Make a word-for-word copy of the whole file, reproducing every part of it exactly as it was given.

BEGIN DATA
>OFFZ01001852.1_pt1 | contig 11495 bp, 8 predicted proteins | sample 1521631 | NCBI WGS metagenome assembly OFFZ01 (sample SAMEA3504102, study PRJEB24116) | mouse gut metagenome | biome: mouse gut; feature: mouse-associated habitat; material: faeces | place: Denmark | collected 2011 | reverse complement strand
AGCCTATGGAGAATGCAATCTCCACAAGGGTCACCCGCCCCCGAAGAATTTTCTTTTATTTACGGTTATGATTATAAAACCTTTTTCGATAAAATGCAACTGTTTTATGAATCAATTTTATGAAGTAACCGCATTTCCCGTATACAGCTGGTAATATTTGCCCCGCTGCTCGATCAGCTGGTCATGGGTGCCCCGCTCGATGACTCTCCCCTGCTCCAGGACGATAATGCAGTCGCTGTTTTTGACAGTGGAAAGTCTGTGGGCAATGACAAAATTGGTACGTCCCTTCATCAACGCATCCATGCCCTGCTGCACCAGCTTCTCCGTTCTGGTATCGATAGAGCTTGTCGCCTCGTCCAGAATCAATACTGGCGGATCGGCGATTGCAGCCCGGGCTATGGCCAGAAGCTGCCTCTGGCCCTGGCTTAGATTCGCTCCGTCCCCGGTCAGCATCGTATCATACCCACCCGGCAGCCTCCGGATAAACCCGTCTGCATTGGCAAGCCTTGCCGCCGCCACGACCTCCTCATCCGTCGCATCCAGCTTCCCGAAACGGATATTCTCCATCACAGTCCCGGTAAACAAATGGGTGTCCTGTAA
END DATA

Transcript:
>OFFZ01001852.1_pt1 | contig 11495 bp, 8 predicted proteins | sample 1521631 | NCBI WGS metagenome assembly OFFZ01 (sample SAMEA3504102, study PRJEB24116) | mouse gut metagenome | biome: mouse gut; feature: mouse-associated habitat; material: faeces | place: Denmark | collected 2011 | reverse complement strand
AGCCTATGGAGAATGCAATCTCCACAAGGGTCACCCGCCCCCGAAGAATTTTCTTTTATTTACGGTTATGATTATAAAACCTTTTTCGATAAAATGCAACTGTTTTATGAATCAATTTTATGAAGTAACCGCATTTCCCGTATACAGCTGGTAATATTTGCCCCGCTGCTCGATCAGCTGGTCATGGGTGCCCCGCTCGATGACTCTCCCCTGCTCCAGGACGATAATGCAGTCGCTGTTTTTGACAGTGGAAAGTCTGTGGGCAATGACAAAATTGGTACGTCCCTTCATCAACGCATCCATGCCCTGCTGCACCAGCTTCTCCGTTCTGGTATCGATAGAGCTTGTCGCCTCGTCCAGAATCAATACTGGCGGATCGGCGATTGCAGCCCGGGCTATGGCCAGAAGCTGCCTCTGGCCCTGGCTTAGATTCGCTCCGTCCCCGGTCAGCATCGTATCATACCCACCCGGCAGCCTCCGGATAAACCCGTCTGCATTGGCAAGCCTTGCCGCCGCCACGACCTCCTCATCCGTCGCATCCAGCTTCCCGAAACGGATATTCTCCATCACAGTCCCGGTAAACAAATGGGTGTCCTGTAA